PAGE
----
Andy McCoy and Sam Yaffa of Hanoi Rocks, 1984
Steve Morse, 1991
Slash of Guns N’ Roses, 1994
Brian May from Queen, 1993
Dickey Betts of the Allman Brothers, 1991
Jake E. Lee of Badlands, 1992
Rickey Medlocke of Lynyrd Skynyrd, 1997
John Fogerty, 1997
Joe Perry of Aerosmith, 1987
Rick Derringer, 1999
Robin Trower, 1990
Billy Gibbons of ZZ Top, 1994
Mick Ronson, 1988
Geddy Lee of Rush, 2002
Buck Dharma of Blue Oyster Cult, 1997
Michael Schenker, 1992
Vince Neil of Motley Crue, 1991
Vinnie Paul of Pantera, 1992
Joan Jett, 1992
Steve Harris of Iron Maiden, 1988
Sebastian Bach of Skid Row, 1989
Rob Halford of Judas Priest, 1984
Bill Henderson of Chilliwack, 1999
Paul Rodgers, 1997
R.L. Burnside, 1999
Guthrie Govan of the Aristocrats, 2015
Mick Mars of Mötley Crüe, 1985
Carlos Santana, 2011
Walter Trout, 2003
Rudy Sarzo of Quiet Riot, 1983
Tommy Aldridge, 2001
Donald “Duck” Dunn, 1985
Mark Farner of Grand Funk, 1991
Chris Robinson of Black Crowes, 1990
Jennifer Batten, 2002
Mike Fraser, 2014
Leo Kottke, 2002
Lemmy Kilmister of Motorhead, 2002
David Gogo, 1991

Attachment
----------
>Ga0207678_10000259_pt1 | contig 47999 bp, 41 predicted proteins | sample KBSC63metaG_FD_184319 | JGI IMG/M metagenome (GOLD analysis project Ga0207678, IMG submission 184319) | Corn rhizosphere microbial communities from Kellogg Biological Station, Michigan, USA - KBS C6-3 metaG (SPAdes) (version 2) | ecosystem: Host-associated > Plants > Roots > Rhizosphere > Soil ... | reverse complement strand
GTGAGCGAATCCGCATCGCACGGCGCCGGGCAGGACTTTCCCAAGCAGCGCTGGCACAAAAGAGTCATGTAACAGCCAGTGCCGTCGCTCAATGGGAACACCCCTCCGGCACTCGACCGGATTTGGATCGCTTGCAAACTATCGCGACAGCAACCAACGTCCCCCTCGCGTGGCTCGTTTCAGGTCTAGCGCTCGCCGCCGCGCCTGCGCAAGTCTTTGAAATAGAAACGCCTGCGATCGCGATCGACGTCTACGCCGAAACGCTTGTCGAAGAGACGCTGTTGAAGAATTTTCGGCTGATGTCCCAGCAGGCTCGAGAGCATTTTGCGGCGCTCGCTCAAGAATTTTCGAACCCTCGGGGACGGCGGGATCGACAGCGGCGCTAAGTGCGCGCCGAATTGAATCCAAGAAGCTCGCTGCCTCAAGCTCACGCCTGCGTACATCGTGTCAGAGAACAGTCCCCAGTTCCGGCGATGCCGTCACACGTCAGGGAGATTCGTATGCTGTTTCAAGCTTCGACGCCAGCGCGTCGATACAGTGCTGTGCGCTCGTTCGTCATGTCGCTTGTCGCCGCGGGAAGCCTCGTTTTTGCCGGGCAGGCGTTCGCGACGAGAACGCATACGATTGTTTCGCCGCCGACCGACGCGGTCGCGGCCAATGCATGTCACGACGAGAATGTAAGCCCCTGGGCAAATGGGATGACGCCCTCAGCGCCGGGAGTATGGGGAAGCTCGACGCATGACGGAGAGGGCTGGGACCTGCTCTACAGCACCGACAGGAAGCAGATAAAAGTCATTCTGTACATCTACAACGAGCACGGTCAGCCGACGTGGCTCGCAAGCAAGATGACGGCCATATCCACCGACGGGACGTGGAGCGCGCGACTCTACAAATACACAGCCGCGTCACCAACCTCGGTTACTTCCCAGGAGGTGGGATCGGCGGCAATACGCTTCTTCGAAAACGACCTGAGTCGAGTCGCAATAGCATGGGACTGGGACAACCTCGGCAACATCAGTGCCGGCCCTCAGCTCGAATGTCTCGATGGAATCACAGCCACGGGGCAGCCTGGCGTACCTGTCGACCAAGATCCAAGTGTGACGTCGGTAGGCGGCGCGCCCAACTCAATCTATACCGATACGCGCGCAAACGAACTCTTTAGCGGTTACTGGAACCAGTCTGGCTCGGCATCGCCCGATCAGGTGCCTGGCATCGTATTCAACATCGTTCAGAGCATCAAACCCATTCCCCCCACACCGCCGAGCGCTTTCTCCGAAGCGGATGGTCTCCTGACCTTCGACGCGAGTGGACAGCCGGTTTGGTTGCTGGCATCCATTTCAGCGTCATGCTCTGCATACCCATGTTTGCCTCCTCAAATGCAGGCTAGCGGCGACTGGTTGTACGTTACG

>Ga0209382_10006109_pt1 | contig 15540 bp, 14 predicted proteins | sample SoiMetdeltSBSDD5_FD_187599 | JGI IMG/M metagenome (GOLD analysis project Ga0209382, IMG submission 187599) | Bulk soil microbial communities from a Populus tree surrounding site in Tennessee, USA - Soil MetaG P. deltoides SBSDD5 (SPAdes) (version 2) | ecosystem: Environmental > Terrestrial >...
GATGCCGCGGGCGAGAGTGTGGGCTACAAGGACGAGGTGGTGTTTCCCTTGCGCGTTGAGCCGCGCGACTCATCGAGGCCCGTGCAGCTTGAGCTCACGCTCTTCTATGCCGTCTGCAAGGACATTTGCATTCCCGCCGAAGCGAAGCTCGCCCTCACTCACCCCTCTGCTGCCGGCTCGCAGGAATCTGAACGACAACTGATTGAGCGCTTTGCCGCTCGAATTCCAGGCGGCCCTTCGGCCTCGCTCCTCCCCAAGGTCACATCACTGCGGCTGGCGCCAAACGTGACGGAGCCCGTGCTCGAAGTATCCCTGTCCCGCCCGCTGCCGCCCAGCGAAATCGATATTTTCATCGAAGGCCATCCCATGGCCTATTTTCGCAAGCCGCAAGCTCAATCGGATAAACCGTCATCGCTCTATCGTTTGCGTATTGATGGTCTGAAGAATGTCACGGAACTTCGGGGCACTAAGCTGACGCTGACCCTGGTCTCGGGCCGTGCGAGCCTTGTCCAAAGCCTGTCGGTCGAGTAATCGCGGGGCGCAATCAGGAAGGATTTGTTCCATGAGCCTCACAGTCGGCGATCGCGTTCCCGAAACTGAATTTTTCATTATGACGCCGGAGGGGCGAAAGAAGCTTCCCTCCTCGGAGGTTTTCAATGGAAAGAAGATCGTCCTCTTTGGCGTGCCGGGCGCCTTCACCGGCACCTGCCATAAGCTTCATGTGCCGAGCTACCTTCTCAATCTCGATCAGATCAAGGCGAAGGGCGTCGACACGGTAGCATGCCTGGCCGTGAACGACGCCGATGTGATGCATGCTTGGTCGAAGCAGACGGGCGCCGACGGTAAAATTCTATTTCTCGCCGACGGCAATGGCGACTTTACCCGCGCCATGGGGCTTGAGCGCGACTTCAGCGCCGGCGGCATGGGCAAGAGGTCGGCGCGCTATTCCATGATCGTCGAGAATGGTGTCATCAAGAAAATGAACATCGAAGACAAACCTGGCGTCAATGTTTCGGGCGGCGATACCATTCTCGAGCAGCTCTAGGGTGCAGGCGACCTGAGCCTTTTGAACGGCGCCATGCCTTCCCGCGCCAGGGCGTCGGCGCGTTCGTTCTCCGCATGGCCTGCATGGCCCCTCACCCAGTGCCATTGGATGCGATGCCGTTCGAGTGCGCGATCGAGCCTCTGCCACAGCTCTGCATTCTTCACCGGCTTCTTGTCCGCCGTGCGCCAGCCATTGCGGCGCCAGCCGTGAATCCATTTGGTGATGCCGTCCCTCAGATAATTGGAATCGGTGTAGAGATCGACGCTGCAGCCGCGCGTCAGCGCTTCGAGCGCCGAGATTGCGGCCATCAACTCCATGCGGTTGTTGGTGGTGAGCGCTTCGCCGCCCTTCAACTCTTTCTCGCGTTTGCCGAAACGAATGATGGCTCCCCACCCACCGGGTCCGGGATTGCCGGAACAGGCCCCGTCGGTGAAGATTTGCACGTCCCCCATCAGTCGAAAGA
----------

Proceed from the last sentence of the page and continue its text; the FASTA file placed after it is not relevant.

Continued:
Booker T. Jones, 2016
Link Wray, 1997
James Reyne from Australian Crawl, 1988
Mike Rutherford of Genesis, 1983
Buddy Guy, 1991
Country Dick Montana of the Beat Farmers, 1990
Mike Cooley of the Drive-By Truckers, 2016
Gary Rossington of Lynyrd Skynyrd, 1986
Lindsay Mitchell of Prism, 1988
Buddy Miles, 2001
Eddie Money, 1988
Tom Hamilton of Aerosmith, 1983
Gaye Delorme, 1990
Dave Murray of Iron Maiden, 1984
Graham Bonnet of Alcatrazz, 1984
Mick Fleetwood of Fleetwood Mac, 2016
Doc Neeson of Angel City, 1985
Rik Emmett of Triumph, 1985
Sonny Landreth, 2016
Tosin Abasi of Animals as Leaders, 2016
Jeff Beck, 2001
Albert King, 1990
Johnny Ramone of the Ramones, 1992
Peter Frampton, 1987
Otis Rush, 1997
Gord Downie of the Tragically Hip, 1989
Leslie West of Mountain, 2002
Steve Howe of Yes, 2017
Bruce Dickinson of Iron Maiden, 1983
Uli Jon Roth, 2016
Poison Ivy of the Cramps, 1990
Greg Lake of ELP, 1992
Robert Plant, 1993
Malcolm Young and Brian Johnson of AC/DC, 1983
Warren Zevon, 1992
Tal Wilkenfeld, 2016
Steve Clark of Def Leppard, 1988
Roy Buchanan, 1986
Gary Moore, 1984
Ronnie Montrose, 1994
Danny Gatton, 1993
Alex Lifeson of Rush, 1992
Ann Wilson of Heart, 1985
Yngwie Malmsteen, 2014
Chris Cornell, 2008
Long John Baldry, 1985
Allan Holdsworth, 1983
Kim Mitchell, 1984
Warren Haynes of the Allman Brothers, 1994
Derek Trucks, 1998
Susan Tedeschi, 1998
Joe Satriani, 2018
B.B. King, 1984
Albert Collins, 1985
Ronnie James Dio, 1985
Tony Iommi of Black Sabbath, 1984
Dick Dale, 2000
Greg Allman, 1998
Dickey Betts, 2001
…with hundreds more to come